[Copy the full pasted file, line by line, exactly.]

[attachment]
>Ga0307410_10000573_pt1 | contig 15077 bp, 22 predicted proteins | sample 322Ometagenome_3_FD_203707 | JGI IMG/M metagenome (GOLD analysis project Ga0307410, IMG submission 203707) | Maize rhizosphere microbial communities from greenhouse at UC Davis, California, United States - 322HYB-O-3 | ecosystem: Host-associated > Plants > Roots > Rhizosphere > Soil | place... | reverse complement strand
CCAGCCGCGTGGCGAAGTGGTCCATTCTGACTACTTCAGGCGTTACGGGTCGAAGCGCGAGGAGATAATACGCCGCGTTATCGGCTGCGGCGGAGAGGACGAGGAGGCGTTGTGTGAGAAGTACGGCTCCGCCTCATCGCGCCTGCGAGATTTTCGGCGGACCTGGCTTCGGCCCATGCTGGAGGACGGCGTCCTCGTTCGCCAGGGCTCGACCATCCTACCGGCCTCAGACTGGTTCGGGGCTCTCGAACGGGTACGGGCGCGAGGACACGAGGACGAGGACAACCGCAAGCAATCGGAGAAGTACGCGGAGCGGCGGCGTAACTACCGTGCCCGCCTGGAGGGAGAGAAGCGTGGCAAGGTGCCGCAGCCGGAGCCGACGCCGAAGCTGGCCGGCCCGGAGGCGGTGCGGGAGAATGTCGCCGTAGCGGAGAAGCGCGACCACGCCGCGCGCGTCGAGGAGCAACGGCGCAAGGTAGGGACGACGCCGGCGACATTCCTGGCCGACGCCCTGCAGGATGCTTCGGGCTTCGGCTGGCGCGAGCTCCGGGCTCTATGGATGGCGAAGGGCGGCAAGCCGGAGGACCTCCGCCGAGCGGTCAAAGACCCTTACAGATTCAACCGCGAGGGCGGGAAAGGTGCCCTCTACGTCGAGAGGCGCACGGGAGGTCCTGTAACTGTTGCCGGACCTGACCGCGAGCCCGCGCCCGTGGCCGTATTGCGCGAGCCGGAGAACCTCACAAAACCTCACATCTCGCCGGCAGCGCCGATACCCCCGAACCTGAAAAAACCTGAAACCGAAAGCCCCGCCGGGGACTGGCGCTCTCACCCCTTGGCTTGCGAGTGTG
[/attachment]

>Ga0307410_10000573_pt1 | contig 15077 bp, 22 predicted proteins | sample 322Ometagenome_3_FD_203707 | JGI IMG/M metagenome (GOLD analysis project Ga0307410, IMG submission 203707) | Maize rhizosphere microbial communities from greenhouse at UC Davis, California, United States - 322HYB-O-3 | ecosystem: Host-associated > Plants > Roots > Rhizosphere > Soil | place... | reverse complement strand
CCAGCCGCGTGGCGAAGTGGTCCATTCTGACTACTTCAGGCGTTACGGGTCGAAGCGCGAGGAGATAATACGCCGCGTTATCGGCTGCGGCGGAGAGGACGAGGAGGCGTTGTGTGAGAAGTACGGCTCCGCCTCATCGCGCCTGCGAGATTTTCGGCGGACCTGGCTTCGGCCCATGCTGGAGGACGGCGTCCTCGTTCGCCAGGGCTCGACCATCCTACCGGCCTCAGACTGGTTCGGGGCTCTCGAACGGGTACGGGCGCGAGGACACGAGGACGAGGACAACCGCAAGCAATCGGAGAAGTACGCGGAGCGGCGGCGTAACTACCGTGCCCGCCTGGAGGGAGAGAAGCGTGGCAAGGTGCCGCAGCCGGAGCCGACGCCGAAGCTGGCCGGCCCGGAGGCGGTGCGGGAGAATGTCGCCGTAGCGGAGAAGCGCGACCACGCCGCGCGCGTCGAGGAGCAACGGCGCAAGGTAGGGACGACGCCGGCGACATTCCTGGCCGACGCCCTGCAGGATGCTTCGGGCTTCGGCTGGCGCGAGCTCCGGGCTCTATGGATGGCGAAGGGCGGCAAGCCGGAGGACCTCCGCCGAGCGGTCAAAGACCCTTACAGATTCAACCGCGAGGGCGGGAAAGGTGCCCTCTACGTCGAGAGGCGCACGGGAGGTCCTGTAACTGTTGCCGGACCTGACCGCGAGCCCGCGCCCGTGGCCGTATTGCGCGAGCCGGAGAACCTCACAAAACCTCACATCTCGCCGGCAGCGCCGATACCCCCGAACCTGAAAAAACCTGAAACCGAAAGCCCCGCCGGGGACTGGCGCTCTCACCCCTTGGCTTGCGAGTGTG